Some feel that the film has a "happy" ending, but I do not. It wouldn't surprise me if the daughter, after having returned to Grand Rapids with him, eventually bolts again and ends up joining a "Rainbow Family" kind of hippie group. We'll never know, since there was no HARDCORE TWO, but the real-life Ilah Davis seems to have blazed that very trail. RIP Ilah.


Excellent post, Jobla!

I think you may be on to something when you raise the issues about how Ilah was cast. Watching her scenes early in the film, it was apparent to me she wasn't a trained actress. It's entirely likely she may have been cast based on her connections to the porn industry and Paul Schrader's, uh, "research in the field." Mr. Schrader has been very open about his past vices and addictions, so this could have been where Ilah entered the picture. I'm not looking for gossip so much as an explanation about how she was discovered, and why she vanished just as suddenly afterward.

By all accounts, Mr. Schrader wasn't really pleased with this film, though, so I suspect he wouldn't care to revisit the issue of Ilah 30 years later. And of course, all this is speculation because we don't know.

It is entirely likely that Ilah was estranged from her family. Often that's the case when someone does porn or joins a commune. As for the Rainbow Family, their Web site was very hard to read both for its design and its inflammatory tone, and frankly, any group that is so polarized (be it left or right) alienates me. There is great room to follow your muse in this wide world of ours, but I don't think demonizing the opposition elevates yourself.

You are right on the mark in questioning whether the ending of this film was indeed happy. As I've said previously in other posts on this board, it wasn't clear to me why the daughter leaves home because her character is so thinly developed in the first place. But I suspect that whatever problems existed in this home would have lingered after her return. In some ways, I think Mr. Schrader wanted to create another fabled Jodie Foster-type character from "Taxi Driver" here (which to me does have a happy ending, at least for her), but in the case of "Hardcore," the ending is the equivalent of placing a band-aid on a gaping wound.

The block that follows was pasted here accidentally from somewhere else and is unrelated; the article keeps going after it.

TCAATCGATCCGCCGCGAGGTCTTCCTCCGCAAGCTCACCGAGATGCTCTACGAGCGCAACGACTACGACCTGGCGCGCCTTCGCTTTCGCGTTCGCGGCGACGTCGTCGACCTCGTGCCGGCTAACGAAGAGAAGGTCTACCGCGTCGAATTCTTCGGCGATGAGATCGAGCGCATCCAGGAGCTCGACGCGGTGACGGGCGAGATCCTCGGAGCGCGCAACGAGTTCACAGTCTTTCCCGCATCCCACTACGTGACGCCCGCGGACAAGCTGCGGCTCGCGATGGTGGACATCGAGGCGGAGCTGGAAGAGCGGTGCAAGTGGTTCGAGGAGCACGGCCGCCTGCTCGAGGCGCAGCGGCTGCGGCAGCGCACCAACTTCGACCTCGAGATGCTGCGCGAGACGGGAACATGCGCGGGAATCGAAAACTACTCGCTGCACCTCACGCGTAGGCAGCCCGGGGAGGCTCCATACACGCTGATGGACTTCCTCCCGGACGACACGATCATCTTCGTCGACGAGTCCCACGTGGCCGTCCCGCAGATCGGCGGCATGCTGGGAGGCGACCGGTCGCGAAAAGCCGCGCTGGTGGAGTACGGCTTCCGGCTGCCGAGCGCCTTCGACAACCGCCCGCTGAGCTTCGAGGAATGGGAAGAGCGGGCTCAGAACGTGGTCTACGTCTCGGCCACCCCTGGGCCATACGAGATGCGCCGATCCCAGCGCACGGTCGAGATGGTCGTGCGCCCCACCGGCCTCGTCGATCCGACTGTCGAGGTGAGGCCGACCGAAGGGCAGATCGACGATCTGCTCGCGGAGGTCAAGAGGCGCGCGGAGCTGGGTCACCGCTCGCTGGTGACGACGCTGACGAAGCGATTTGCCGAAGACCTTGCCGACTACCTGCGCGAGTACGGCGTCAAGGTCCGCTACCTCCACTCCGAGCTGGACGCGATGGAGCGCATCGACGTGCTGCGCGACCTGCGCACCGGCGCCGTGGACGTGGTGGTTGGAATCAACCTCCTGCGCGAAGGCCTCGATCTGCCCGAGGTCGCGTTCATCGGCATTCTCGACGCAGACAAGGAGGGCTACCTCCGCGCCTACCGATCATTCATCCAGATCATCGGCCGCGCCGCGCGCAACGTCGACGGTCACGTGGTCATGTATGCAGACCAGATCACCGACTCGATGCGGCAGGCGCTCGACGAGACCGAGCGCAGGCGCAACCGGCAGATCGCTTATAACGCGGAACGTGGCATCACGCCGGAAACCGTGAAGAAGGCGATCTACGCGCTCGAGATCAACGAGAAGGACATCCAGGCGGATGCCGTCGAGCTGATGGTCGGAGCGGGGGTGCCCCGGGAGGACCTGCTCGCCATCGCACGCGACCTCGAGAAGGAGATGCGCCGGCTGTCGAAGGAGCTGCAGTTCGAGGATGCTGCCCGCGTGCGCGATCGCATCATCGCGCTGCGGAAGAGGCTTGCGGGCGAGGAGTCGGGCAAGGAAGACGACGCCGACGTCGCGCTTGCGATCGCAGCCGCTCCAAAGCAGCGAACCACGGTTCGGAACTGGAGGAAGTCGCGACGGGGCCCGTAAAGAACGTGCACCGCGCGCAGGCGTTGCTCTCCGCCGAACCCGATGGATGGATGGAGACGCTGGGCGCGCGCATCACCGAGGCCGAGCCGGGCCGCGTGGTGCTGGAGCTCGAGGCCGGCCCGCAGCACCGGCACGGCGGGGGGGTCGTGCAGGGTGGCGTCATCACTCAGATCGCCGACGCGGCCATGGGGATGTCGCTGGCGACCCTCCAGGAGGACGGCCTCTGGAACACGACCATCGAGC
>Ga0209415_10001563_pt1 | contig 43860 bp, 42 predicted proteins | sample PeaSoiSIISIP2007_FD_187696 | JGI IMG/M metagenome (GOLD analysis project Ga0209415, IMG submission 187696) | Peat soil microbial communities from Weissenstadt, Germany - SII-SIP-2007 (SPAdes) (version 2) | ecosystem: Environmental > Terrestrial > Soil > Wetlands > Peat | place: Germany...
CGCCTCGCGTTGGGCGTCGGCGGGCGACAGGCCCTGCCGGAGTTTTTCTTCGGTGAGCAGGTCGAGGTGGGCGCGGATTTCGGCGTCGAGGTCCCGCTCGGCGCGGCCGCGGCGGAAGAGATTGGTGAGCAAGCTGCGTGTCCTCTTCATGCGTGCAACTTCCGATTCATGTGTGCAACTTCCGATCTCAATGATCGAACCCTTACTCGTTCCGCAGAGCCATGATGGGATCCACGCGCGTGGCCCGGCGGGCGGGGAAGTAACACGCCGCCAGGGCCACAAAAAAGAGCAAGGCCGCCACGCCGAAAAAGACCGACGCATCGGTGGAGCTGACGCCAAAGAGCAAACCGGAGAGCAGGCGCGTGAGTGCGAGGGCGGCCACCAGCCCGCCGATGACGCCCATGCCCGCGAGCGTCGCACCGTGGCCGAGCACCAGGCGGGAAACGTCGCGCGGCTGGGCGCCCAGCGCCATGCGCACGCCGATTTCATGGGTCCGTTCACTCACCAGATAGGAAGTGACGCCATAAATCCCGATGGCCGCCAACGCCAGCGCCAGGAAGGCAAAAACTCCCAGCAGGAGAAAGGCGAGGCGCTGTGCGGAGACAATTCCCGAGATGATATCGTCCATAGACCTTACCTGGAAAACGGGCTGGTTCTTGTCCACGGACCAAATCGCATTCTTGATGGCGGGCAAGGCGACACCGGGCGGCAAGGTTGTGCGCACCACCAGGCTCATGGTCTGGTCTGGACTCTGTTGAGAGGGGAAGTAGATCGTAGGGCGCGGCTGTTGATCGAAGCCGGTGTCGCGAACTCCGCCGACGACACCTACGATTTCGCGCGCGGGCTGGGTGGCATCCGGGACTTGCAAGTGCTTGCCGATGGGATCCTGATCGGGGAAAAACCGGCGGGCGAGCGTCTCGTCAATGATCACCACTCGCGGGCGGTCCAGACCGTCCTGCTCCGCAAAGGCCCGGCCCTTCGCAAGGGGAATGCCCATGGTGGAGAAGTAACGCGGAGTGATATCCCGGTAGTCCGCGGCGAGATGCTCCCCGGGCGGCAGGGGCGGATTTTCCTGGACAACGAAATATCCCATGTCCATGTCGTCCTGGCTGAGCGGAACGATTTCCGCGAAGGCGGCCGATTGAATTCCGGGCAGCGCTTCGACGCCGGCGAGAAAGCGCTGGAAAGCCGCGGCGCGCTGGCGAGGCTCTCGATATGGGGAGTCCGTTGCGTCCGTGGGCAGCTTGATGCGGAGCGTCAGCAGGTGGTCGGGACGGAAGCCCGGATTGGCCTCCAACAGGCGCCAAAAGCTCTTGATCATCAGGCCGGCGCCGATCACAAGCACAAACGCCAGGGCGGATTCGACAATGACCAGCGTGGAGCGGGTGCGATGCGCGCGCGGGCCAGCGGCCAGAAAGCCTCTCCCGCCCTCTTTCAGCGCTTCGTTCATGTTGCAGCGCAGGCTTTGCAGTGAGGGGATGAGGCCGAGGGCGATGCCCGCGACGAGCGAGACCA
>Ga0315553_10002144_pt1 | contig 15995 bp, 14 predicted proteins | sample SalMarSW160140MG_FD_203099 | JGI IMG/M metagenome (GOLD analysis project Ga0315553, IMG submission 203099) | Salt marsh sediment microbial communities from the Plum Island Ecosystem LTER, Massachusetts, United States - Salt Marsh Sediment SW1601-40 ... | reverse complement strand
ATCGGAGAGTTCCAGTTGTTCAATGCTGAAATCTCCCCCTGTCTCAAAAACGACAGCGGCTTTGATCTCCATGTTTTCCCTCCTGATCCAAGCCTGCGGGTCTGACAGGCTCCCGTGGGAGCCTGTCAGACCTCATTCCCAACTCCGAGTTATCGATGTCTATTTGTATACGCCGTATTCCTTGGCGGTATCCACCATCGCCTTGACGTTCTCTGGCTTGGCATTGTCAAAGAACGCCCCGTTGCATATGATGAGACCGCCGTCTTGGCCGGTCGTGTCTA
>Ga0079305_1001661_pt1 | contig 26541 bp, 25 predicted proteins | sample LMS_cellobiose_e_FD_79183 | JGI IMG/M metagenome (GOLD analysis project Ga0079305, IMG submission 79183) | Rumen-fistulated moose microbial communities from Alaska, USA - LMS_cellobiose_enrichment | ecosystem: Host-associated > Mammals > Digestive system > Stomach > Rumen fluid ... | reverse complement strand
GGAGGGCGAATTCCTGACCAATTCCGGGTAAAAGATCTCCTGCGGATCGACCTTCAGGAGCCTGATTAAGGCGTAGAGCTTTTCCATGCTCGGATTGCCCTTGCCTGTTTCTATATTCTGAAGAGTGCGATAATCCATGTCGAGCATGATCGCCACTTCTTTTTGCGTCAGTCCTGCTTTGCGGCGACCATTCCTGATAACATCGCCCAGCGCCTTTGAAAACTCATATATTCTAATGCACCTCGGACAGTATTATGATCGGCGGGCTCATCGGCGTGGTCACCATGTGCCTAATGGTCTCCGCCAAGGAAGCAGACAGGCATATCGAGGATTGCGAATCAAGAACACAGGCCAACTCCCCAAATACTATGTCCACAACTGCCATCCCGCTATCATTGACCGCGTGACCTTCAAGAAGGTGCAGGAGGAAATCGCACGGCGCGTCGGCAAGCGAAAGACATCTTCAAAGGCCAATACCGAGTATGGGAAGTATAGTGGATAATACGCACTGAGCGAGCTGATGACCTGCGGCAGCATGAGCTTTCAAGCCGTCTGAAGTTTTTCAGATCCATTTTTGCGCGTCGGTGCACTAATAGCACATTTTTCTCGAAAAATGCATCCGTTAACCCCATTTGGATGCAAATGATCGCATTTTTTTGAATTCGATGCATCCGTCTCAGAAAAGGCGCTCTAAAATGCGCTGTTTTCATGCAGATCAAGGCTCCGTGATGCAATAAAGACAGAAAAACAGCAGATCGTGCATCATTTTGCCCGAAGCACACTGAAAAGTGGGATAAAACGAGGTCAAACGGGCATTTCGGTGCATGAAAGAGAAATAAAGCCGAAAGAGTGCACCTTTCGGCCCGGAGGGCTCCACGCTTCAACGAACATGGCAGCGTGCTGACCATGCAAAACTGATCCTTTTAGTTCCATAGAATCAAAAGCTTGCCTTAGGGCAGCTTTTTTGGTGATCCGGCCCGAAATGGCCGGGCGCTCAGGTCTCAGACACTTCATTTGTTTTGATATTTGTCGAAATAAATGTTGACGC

Thanks again for your thoughts and your research. We can only hope Ilah would be flattered by the interest in her. Sadly, we'll never know.



Many thanks for your excellent detective work here.



Anybody else think she looks like a young Kylie Jenner?


That sounds like a reasonable assessment of the Rainbow Family. "Cult" is a very loaded word and gets tossed around too often, particularly for groups outside the mainstream. The Rainbow Family sounds more like a loosely based group of individuals focused on environmentalism and fellowship. If people are free to come and go as they please without anyone telling them what they should or shouldn't do, it doesn't sound very cultlike to me.

I wonder if others in the Rainbow Family knew of Ilah Davis' involvement in this movie, or whether they even cared? I suspect that either way, it was a nonissue with them.



Thanks for the tip about her non-professional name, Ilah Rogers. I found her Flickr tribute website.

I'm not a huge fan of her art work but I'm glad to see that she seemed surrounded by people she enjoyed. A happy ending after all.

No two persons ever watch the same movie.


Thanks for the tip about her non-professional name, Ilah Rogers. I found her Flickr tribute website.


Director Paul Schrader said he only hired her because he knew she could do the nude scenes because of her past in softcore films as she was not an actor (and it really shows when she has speaking parts) so her last scene on screen was supposed to be the porno clip in the theatre, then she gets killed in a car crash later on off screen and she's never show again after the porno movie clip, but the studio wanted to change the ending so that she was found alive and she had to be given lines to say at the end. Schrader said no matter how long he worked with her going through the lines she'd have to say at the end, she still didn't do a very good job and he wasn't too happy about that when it was all said and done.